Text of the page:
“Gay Holocaust” survivors could be re-imprisoned for “repeat offences”, and were kept on the modern lists of “sex offenders”. Under the Allied Military Government of Germany, some homosexuals were forced to serve out their terms of imprisonment, regardless of the time spent in concentration camps. (X)

Also worth mentioning that homosexuals are still largely unacknowledged as victims of the Holocaust even within circles where they should know better.  For example, in the Holocaust Museum in DC and Yad Vashem in Jerusalem, gay deaths are acknowledged only in passing and there is not a single picture of a “man of the pink triangle” - only of an empty ballroom that had once held a gay dance club.  When Yad Vashem was completely redone in 2005, gay groups pressed for inclusion alongside other non-Jewish groups such as the disabled, Roma, etc., and numerous senior-level officials and the Rabbinate condemned such requests for inclusion, with some going so far as to suggest that the homosexuals were German criminals and therefore did not belong in the same category as the Jews who had done nothing wrong.  When the memorial to gays in the Holocaust was unveiled in Berlin four years ago, senior members of Yad Vashem condemned it and, in particular, its proximity to the memorial for Jewish victims of the Shoah.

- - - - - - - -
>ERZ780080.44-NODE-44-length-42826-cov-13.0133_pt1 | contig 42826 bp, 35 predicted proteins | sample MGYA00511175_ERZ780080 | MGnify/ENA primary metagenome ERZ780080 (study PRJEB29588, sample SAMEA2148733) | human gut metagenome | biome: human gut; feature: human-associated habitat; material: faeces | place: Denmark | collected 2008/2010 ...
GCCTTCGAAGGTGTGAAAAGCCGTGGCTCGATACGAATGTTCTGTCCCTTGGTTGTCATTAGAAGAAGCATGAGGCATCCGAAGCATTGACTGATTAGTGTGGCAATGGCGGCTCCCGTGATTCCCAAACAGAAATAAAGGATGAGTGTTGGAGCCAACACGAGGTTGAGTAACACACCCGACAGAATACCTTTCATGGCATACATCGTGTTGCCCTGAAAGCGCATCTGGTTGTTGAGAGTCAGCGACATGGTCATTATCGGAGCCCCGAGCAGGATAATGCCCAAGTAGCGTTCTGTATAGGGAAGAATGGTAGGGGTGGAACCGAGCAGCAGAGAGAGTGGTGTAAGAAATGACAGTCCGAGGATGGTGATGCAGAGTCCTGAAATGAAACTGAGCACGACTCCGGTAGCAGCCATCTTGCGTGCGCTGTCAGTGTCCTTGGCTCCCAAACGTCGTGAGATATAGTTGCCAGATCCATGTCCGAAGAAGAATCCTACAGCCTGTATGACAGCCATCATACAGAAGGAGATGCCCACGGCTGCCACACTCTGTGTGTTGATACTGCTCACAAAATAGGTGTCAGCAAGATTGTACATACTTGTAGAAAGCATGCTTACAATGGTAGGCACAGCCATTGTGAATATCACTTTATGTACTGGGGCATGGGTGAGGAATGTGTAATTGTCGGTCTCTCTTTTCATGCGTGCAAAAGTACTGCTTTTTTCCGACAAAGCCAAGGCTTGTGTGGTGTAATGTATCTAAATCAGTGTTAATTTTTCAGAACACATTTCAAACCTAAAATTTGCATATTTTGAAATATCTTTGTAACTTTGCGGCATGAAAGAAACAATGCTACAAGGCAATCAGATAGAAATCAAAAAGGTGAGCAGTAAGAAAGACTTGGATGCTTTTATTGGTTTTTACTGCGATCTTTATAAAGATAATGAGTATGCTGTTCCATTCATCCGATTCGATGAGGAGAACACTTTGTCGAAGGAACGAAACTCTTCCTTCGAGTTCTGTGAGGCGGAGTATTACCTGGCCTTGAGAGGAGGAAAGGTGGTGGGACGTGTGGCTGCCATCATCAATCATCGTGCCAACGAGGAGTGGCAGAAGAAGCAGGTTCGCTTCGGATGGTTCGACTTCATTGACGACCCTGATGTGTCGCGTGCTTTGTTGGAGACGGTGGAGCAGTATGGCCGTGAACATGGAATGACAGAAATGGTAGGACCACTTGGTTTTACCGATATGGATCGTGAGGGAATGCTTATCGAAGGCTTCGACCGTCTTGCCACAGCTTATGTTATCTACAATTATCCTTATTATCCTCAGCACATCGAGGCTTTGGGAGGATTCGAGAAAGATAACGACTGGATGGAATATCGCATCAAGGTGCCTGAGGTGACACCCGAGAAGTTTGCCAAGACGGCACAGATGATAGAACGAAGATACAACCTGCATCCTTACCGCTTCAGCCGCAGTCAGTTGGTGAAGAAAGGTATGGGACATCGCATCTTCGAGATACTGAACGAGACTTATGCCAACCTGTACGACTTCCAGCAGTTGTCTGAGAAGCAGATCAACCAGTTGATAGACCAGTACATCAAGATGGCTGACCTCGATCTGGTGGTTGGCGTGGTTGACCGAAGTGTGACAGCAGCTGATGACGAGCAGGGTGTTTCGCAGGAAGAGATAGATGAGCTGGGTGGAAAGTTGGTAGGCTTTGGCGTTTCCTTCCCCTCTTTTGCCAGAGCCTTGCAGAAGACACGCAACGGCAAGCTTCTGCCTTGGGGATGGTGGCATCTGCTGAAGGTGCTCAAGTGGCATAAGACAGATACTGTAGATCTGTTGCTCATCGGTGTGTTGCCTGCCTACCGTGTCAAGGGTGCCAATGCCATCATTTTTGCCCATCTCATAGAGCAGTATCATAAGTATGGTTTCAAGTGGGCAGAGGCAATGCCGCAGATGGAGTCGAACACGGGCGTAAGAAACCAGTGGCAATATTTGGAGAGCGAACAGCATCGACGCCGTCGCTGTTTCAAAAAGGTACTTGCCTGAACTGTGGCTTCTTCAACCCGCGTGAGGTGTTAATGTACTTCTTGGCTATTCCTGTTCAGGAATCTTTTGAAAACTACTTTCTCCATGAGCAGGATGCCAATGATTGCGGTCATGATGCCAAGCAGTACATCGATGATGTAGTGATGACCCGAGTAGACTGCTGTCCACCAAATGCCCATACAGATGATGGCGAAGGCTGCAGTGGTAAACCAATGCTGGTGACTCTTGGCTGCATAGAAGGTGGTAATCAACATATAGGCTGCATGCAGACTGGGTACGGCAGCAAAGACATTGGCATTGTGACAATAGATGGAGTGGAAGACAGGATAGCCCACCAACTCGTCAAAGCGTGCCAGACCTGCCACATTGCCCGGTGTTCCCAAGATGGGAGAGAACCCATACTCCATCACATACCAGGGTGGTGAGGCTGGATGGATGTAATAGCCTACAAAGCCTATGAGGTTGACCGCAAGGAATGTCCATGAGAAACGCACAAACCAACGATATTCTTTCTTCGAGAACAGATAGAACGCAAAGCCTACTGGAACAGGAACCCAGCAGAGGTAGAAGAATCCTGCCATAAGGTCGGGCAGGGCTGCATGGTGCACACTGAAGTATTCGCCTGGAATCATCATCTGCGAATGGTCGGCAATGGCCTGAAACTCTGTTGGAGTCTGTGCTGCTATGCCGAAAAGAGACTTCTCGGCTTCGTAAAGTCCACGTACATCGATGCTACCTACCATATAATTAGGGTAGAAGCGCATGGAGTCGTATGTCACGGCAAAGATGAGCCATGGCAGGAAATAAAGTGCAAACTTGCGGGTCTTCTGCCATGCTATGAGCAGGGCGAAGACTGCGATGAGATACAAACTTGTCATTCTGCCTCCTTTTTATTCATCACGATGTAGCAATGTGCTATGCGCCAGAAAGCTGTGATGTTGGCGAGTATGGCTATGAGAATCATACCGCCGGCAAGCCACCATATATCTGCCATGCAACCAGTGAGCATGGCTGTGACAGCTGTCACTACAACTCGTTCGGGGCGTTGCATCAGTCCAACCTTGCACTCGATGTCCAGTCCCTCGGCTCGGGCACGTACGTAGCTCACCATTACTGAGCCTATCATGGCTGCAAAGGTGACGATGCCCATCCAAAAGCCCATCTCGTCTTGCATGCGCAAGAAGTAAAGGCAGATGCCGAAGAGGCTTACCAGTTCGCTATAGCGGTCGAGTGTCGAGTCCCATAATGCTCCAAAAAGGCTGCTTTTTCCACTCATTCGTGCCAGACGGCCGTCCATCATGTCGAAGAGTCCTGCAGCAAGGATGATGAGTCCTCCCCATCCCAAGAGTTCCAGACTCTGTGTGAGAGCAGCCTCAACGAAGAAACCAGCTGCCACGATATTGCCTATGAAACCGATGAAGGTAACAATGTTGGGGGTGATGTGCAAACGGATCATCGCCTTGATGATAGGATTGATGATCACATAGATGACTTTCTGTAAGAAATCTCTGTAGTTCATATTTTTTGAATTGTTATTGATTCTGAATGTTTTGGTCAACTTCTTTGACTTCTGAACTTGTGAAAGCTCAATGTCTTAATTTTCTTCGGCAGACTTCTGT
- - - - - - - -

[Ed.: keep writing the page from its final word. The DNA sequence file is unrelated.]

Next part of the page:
this planet shouldn’t be allowed to exist any longer

This is important. Of all the WWII history I learned in school, this was never once mentioned.

Oh my GOD.

And now my soul is bleeding.

Re-blogging again because when I was being taught the history of Nazi Germany, THIS WAS NEVER EVER EVER MENTIONED. NOT ONCE. 

reblog reblog reblog reblog for the TOTAL fuckery!

warminvention:

shutthefuckupstraightpeople: